Ever find yourself in a situation where you felt like there was no obvious way out? You’re not alone. Here’s how someone from scripture handled that same situation.
Actually, there could be any number of examples we could draw from in this situation. David, Moses, Hezekiah, and others. But let’s focus in on Elijah’s protege, Elisha.
Like Elijah before him, Elisha was NOT ‘too spiritual’ to meddle in the affairs of politics. He told kings to their face when they had wronged God, and demonstrated the LORD’s lovingkindness to those his own culture would consider the least deserving.
Not surprisingly, being bold in the name of the Lord has consequences. Like most other things in life, taking a strong stand on something is a good way to make enemies — taking a stong stand on Truth and God’s word is among the best of them. Countless believers through history have lost their heads over it, literally.
In his role of prophet, Elisha was frustrating the Syrian king by warning the King of Israel about every military trap he was planning to spring, even before he set it. The Syrian king got word that Elisha was the cause of his frustration, so he adjusted his strategy and turned his army against the prophet himself, seeking to silence him. (Logic was not his strong suit.)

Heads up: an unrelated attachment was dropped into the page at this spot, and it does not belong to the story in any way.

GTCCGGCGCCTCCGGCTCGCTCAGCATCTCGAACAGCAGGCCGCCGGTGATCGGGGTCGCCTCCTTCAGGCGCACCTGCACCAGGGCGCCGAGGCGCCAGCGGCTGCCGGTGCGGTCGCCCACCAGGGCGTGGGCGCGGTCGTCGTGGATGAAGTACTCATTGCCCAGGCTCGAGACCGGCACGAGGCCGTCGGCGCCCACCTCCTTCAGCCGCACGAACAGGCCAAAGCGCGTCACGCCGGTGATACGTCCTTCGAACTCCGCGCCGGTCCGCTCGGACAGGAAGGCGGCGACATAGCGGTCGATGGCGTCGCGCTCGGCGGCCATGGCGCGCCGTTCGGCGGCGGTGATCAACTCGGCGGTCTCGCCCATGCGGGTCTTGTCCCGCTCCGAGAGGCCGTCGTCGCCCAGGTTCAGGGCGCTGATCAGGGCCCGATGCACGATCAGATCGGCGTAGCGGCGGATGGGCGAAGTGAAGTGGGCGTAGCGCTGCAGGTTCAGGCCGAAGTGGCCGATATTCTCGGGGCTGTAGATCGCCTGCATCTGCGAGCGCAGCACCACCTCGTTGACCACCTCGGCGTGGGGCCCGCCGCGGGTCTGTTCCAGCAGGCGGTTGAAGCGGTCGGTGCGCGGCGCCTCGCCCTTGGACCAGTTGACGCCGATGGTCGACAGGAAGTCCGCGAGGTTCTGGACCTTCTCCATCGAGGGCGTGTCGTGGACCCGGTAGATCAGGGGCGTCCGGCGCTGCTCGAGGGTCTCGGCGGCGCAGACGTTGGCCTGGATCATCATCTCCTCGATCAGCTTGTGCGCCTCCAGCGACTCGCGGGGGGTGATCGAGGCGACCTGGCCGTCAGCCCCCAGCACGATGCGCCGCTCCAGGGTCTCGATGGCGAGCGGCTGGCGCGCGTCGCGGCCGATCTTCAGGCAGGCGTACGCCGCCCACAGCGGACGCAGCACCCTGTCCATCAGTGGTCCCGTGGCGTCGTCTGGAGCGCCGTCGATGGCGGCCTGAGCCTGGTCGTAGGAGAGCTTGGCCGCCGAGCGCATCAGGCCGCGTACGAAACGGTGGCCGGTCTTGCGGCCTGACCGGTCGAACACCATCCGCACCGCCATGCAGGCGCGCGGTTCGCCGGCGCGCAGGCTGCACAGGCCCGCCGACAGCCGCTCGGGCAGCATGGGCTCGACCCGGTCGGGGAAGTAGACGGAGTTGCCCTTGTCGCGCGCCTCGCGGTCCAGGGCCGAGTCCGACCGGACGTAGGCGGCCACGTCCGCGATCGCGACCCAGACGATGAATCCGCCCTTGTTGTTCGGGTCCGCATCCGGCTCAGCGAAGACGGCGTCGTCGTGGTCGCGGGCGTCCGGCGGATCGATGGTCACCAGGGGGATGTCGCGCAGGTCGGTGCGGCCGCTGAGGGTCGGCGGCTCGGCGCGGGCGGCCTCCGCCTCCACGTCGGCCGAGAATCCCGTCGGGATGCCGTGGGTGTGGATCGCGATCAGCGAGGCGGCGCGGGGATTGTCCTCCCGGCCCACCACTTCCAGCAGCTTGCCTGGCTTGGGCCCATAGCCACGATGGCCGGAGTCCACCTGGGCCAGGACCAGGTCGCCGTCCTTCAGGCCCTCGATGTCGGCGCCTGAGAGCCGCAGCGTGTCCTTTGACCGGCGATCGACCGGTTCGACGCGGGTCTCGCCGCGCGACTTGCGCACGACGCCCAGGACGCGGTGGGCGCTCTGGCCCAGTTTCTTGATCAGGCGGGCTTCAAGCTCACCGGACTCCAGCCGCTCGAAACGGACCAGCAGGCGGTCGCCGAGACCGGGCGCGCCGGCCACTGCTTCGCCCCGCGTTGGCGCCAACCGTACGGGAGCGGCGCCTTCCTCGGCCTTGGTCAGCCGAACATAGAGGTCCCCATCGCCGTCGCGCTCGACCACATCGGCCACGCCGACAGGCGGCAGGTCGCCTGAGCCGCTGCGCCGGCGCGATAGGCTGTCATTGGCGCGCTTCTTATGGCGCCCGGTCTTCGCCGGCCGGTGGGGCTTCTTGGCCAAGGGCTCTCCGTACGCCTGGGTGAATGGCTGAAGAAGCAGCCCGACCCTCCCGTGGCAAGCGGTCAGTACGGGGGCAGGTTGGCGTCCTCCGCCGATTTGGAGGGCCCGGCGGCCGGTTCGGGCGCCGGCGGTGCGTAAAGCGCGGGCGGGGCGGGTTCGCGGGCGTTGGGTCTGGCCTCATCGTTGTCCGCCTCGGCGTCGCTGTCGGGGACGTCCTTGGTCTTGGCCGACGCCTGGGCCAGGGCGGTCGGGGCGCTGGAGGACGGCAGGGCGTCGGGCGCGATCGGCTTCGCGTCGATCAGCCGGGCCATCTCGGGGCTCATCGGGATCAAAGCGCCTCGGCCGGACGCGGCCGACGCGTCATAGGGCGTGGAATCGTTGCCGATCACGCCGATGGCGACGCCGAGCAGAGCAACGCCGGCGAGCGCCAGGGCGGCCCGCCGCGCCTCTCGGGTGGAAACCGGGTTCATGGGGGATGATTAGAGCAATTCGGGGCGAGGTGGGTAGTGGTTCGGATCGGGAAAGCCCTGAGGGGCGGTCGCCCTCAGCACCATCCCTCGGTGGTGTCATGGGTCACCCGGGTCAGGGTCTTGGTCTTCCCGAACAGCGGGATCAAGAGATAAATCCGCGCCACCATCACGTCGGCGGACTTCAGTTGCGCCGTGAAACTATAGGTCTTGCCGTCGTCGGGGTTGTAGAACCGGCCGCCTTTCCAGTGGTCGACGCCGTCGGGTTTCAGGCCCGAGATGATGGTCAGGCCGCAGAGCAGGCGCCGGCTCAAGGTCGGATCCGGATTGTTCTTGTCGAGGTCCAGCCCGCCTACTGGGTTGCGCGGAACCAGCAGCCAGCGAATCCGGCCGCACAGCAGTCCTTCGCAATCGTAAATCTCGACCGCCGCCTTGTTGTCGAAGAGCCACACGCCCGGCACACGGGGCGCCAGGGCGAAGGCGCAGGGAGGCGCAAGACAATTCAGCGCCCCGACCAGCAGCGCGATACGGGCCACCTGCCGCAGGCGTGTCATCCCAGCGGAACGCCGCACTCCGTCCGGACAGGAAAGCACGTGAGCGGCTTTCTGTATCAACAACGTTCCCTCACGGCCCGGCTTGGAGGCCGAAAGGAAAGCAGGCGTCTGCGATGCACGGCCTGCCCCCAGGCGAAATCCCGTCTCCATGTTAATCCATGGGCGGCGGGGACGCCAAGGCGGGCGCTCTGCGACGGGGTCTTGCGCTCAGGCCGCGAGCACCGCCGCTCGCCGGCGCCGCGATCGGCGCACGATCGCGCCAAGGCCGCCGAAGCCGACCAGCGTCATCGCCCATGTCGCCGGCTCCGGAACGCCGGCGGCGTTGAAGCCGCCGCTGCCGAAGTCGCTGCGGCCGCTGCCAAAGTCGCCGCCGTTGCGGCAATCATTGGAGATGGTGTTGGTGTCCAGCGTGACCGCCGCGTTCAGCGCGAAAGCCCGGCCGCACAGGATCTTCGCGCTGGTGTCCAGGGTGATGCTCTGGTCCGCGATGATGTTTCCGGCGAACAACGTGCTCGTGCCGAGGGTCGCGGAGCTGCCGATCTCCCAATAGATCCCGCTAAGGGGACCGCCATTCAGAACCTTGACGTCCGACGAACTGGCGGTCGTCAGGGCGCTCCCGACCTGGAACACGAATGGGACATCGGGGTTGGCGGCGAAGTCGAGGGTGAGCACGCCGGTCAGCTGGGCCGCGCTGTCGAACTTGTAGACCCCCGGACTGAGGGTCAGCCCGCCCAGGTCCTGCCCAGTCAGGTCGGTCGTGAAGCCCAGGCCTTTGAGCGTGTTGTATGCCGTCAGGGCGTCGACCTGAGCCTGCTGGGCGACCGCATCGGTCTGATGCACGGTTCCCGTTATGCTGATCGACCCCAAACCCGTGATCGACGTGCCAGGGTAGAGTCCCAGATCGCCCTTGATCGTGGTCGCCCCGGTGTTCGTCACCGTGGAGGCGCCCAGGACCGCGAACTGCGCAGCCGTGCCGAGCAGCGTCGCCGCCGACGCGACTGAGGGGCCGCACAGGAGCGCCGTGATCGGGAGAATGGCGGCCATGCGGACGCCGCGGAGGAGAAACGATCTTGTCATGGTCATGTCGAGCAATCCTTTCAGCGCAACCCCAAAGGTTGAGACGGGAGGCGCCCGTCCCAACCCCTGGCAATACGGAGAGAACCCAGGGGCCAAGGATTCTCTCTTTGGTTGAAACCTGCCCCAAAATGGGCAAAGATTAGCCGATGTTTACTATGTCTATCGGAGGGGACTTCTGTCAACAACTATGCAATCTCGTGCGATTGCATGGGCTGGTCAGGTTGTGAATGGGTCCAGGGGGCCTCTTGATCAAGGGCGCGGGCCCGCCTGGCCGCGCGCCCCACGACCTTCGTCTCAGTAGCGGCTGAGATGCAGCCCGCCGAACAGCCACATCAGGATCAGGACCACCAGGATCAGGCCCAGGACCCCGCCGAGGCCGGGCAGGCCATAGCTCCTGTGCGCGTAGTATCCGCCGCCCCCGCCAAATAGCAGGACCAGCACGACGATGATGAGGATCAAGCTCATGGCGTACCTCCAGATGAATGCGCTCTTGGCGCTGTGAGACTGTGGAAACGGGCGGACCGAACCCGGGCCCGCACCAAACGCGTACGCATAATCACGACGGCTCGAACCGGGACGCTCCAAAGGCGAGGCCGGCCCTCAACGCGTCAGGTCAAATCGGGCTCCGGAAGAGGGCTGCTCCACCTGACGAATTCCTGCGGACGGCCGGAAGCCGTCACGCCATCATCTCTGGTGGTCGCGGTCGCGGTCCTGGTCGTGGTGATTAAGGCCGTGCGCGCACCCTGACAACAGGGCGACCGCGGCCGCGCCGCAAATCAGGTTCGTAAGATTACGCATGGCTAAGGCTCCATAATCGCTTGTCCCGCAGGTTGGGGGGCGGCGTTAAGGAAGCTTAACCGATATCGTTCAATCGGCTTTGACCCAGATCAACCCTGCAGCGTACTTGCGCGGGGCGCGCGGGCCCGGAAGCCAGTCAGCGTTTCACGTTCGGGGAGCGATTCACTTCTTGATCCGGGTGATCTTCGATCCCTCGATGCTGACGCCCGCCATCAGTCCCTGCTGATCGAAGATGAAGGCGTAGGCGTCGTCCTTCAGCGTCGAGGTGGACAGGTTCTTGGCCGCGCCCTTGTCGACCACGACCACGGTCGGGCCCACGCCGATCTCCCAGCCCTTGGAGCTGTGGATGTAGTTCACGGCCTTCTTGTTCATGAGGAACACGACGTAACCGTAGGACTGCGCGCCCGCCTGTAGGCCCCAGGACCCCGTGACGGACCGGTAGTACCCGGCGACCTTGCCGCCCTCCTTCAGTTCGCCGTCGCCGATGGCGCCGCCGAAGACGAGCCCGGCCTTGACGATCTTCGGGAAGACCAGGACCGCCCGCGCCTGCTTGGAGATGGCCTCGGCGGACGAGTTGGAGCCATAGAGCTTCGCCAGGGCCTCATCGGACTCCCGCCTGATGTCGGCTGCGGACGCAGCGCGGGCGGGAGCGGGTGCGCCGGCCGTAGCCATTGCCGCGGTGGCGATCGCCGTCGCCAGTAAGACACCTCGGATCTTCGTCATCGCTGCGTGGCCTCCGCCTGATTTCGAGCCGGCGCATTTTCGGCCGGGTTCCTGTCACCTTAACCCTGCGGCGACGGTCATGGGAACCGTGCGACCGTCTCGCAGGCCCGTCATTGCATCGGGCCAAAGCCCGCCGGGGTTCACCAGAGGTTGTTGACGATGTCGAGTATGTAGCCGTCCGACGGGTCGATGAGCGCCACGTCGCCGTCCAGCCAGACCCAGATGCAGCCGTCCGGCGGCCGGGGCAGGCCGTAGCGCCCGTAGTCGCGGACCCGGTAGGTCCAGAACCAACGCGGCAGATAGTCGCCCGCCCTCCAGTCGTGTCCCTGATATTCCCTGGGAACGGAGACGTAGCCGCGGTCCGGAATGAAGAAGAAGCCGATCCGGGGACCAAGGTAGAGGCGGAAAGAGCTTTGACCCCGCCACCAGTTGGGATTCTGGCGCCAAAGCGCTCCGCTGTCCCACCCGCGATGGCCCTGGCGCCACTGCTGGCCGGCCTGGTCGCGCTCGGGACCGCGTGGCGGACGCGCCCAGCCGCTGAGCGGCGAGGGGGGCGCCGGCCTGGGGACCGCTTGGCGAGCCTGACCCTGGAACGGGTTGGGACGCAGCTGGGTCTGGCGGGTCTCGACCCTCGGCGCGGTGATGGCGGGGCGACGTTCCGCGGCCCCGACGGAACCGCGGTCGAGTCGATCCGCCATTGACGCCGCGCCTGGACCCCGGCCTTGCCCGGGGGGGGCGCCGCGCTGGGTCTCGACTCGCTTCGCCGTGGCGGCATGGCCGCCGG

He took his army and surrounded Dothan (See: 2 Kings 6:8-23)
He and his servant (who would be viewed today as ‘the rational one’) were at home when the army showed up and surrounded them.
When the servant of the man of God rose early in the morning and went out, behold, an army with horses and chariots was all around the city. And the servant said, “Alas, my master! What shall we do?”
That’s the standard answer so many of us would give today, isn’t it? You look at the situation, see it through the rational lens of statistical analysis and throw up our hands at the impossible situation.
But he has forgotten who he is standing with: the only prophet in the Old Testament that has seen the Lord heal a leper; the only prophet in the Old Testament that has seen someone come back from death. Elisha is not seeing things merely through the context of what human effort can do… but he’s seeing it through the context of what GOD can do.
Elisha answered him: Do not be afraid, for those who are with us are more than those who are with them.” Then Elisha prayed and said, “O Lord, please open his eyes that he may see.”
What would those of us in modern, ‘respectible’ Christianity have thought in that situation? Would we have defaulted to functional athiesm and done the situational calculus without leaving roo for the arm of God? Or would we have boldly trusted to His promise? How many of us would have said, ‘Bro, have you been in the hot sun too long? What do you mean by more with us? Can’t you even COUNT?’ There are two of us, and a whole freaking ARMY out there waiting to kill us.
Here’s what happened next: